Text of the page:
Too many films are released each year, says British Film Institute


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The Independent Culture

The BFI, the leading organisation for film in the UK, has criticised the “ridiculous” number of films released at British cinemas, which hit 13-a-week last year, saying it was harder for good films to stay on screen long enough to build an audience.

A total of 698 films were released at the cinema in 2013, according to the latest BFI Statistical Yearbook released yesterday, 51 more than the previous year and double the level at the turn of the century.

Ben Roberts, director of the BFI Film Fund said: “There are too many films being released. That number is ridiculous, and the fact it keeps going up is not sustainable. There’s just too much stuff out there.”

The industry should “rally around really great films”, he continued, “so films like Boyhood can open well, build a strong foundation, and grow. Rather than immediately fade.”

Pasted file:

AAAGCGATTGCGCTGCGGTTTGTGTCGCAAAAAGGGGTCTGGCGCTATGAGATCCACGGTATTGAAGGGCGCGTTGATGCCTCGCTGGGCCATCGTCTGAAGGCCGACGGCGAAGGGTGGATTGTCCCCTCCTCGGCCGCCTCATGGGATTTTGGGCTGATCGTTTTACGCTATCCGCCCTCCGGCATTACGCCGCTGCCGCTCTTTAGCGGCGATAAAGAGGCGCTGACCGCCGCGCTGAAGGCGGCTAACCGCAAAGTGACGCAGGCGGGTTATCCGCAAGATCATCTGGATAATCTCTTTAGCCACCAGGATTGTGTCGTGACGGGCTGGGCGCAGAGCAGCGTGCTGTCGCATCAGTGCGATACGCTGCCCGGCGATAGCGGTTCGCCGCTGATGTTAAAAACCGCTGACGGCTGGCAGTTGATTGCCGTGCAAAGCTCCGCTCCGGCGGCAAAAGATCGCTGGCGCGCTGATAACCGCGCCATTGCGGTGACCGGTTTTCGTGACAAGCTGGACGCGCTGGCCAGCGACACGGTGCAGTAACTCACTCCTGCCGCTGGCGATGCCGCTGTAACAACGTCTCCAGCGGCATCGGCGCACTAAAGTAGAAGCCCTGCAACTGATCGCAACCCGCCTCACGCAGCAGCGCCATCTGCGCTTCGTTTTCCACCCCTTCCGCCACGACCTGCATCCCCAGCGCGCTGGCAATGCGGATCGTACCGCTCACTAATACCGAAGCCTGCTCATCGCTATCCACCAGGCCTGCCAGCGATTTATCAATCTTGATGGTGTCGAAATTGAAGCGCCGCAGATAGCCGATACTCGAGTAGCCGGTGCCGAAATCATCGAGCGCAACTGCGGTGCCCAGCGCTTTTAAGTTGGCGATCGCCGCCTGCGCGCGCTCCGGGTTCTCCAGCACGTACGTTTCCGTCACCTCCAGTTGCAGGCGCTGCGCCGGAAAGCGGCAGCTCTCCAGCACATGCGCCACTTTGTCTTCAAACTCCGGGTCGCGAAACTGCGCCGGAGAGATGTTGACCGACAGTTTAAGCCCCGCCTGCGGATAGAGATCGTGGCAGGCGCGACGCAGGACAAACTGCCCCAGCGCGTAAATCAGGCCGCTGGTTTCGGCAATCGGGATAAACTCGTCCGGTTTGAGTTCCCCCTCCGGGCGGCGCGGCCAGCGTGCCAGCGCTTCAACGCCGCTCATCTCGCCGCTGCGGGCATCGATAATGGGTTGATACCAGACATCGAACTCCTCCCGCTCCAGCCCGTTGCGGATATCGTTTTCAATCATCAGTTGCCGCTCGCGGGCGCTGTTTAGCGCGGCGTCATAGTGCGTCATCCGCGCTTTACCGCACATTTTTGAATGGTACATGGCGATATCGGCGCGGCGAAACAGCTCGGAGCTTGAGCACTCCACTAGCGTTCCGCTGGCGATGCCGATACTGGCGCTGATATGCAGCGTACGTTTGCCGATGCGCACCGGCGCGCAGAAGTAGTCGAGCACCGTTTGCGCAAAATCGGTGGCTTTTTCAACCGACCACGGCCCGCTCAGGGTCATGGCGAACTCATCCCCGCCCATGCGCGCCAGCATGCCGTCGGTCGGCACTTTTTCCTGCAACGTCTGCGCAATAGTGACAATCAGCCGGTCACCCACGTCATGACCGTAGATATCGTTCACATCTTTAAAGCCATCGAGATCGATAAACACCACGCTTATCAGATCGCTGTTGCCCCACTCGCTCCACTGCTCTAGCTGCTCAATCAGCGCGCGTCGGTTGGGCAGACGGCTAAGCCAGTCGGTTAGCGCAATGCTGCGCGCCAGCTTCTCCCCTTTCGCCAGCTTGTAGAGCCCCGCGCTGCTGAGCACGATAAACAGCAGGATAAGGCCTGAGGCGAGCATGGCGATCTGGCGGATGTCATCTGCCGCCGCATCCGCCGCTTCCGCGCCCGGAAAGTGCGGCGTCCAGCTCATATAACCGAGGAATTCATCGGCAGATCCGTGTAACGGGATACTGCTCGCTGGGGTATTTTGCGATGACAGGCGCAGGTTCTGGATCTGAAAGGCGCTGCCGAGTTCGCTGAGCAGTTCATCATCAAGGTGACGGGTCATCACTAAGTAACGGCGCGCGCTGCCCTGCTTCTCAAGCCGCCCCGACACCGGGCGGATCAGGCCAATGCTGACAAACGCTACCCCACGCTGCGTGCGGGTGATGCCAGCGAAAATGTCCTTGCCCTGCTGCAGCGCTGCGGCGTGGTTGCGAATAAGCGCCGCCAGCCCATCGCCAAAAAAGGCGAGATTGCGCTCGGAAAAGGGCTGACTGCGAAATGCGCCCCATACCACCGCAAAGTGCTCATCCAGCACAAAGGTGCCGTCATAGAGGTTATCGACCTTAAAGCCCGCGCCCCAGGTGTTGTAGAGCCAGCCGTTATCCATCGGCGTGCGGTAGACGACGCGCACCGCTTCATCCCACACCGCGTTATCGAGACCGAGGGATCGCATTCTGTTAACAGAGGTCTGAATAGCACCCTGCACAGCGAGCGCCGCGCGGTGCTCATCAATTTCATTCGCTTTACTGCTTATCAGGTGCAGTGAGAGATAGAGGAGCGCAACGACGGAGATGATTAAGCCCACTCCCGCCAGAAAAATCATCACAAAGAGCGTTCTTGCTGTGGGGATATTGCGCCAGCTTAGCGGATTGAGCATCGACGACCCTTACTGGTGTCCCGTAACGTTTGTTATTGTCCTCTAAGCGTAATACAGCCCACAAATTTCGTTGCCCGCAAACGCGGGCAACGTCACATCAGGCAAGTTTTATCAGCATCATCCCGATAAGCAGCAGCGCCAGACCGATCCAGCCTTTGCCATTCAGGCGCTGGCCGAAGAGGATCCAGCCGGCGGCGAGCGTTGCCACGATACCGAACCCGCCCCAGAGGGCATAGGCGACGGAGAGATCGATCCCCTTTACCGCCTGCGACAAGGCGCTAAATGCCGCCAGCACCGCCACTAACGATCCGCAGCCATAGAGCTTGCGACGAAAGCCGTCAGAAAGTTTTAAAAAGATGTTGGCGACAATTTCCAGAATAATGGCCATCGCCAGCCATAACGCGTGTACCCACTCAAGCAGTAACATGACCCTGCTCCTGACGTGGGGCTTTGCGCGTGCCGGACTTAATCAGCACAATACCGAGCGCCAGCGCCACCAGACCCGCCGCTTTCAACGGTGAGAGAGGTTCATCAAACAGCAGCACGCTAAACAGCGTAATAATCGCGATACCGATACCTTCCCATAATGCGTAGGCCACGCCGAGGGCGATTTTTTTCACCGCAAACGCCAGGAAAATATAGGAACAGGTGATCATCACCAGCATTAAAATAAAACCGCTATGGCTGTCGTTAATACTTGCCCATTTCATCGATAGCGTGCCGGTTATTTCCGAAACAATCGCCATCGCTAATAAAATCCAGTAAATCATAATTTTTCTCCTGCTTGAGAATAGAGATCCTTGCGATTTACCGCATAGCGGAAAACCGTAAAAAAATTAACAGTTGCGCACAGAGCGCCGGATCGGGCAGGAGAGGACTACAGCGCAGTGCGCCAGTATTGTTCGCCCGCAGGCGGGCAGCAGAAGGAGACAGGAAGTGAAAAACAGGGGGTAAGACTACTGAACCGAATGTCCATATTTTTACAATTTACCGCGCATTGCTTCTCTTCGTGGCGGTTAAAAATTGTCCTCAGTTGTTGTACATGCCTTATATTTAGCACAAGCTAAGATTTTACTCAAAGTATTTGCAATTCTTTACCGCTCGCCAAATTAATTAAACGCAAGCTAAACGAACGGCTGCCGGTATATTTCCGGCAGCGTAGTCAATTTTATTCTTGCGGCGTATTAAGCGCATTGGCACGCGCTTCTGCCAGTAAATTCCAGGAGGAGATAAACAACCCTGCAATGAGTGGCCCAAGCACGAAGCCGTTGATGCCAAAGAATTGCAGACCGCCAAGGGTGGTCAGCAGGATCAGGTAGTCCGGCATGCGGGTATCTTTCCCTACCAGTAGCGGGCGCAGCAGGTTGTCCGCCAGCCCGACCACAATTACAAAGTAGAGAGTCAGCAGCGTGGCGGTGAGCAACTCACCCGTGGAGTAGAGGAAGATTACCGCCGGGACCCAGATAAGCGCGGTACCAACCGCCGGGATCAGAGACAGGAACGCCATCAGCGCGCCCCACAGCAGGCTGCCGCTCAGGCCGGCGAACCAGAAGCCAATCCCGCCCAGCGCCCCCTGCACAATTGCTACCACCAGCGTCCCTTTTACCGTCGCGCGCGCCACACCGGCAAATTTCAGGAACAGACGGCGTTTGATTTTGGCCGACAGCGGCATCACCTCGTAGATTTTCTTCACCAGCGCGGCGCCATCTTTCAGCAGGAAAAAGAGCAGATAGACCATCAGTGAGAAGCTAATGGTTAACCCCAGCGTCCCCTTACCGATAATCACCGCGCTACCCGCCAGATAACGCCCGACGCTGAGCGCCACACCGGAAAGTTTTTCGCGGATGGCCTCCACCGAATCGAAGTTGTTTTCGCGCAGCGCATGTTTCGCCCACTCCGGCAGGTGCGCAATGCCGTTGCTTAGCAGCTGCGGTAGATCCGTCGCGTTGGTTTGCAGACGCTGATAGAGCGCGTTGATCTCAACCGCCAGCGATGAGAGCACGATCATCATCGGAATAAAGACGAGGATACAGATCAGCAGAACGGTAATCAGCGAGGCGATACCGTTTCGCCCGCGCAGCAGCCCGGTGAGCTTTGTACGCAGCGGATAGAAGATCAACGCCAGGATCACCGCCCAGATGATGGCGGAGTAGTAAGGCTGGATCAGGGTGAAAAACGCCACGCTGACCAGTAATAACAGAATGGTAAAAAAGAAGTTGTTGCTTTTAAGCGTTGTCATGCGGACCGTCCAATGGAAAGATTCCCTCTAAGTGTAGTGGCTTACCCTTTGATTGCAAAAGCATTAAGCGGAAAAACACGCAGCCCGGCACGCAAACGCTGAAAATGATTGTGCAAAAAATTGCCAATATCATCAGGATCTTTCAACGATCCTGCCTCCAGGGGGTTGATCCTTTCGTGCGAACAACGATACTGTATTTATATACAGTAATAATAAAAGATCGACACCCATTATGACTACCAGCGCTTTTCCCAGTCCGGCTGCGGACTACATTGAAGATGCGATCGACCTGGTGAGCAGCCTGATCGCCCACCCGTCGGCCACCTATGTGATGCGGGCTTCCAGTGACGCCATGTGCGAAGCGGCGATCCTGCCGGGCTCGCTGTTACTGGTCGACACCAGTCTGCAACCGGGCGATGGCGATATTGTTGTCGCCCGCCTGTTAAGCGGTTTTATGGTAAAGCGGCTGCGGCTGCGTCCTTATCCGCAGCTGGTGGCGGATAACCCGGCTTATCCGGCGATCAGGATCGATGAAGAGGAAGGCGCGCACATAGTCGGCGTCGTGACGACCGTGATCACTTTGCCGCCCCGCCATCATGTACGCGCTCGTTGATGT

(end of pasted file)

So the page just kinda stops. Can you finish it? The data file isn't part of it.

While takings at the UK box office surpassed £1bn for the third year in a row, they fell one per cent, which the BFI put down to the lack of a film to match the success of James Bond blockbuster Skyfall.

Mr Roberts said there was no ideal number of releases, but that 700 was “too much for the audience. If admissions are level, it’s too much for the market to bear”.

The change has been aided by the conversion to digital, which has allowed “more opportunity to take films off and on".

He said: "There’s more flexibility. It can be a real benefit but there’s a real downside to it as well.”

The lack of Bond also meant that while UK films took $4.1bn around the world, the market share was down from 15 per cent in 2012 to 11 per cent last year.

Money continued to pour into the UK film industry from abroad in 2013 with £860m of the total £1.1bn spending on production coming from abroad, up 28 per cent on a year earlier.

The yearbook revealed that he UK film industry turnover was £7.3bn in 2012, with exports of £1.3bn and a film trade surplus of £789m. Amanda Nevill, chief executive of the BFI said the statistics painted a “very vibrant and buoyant picture for UK film”.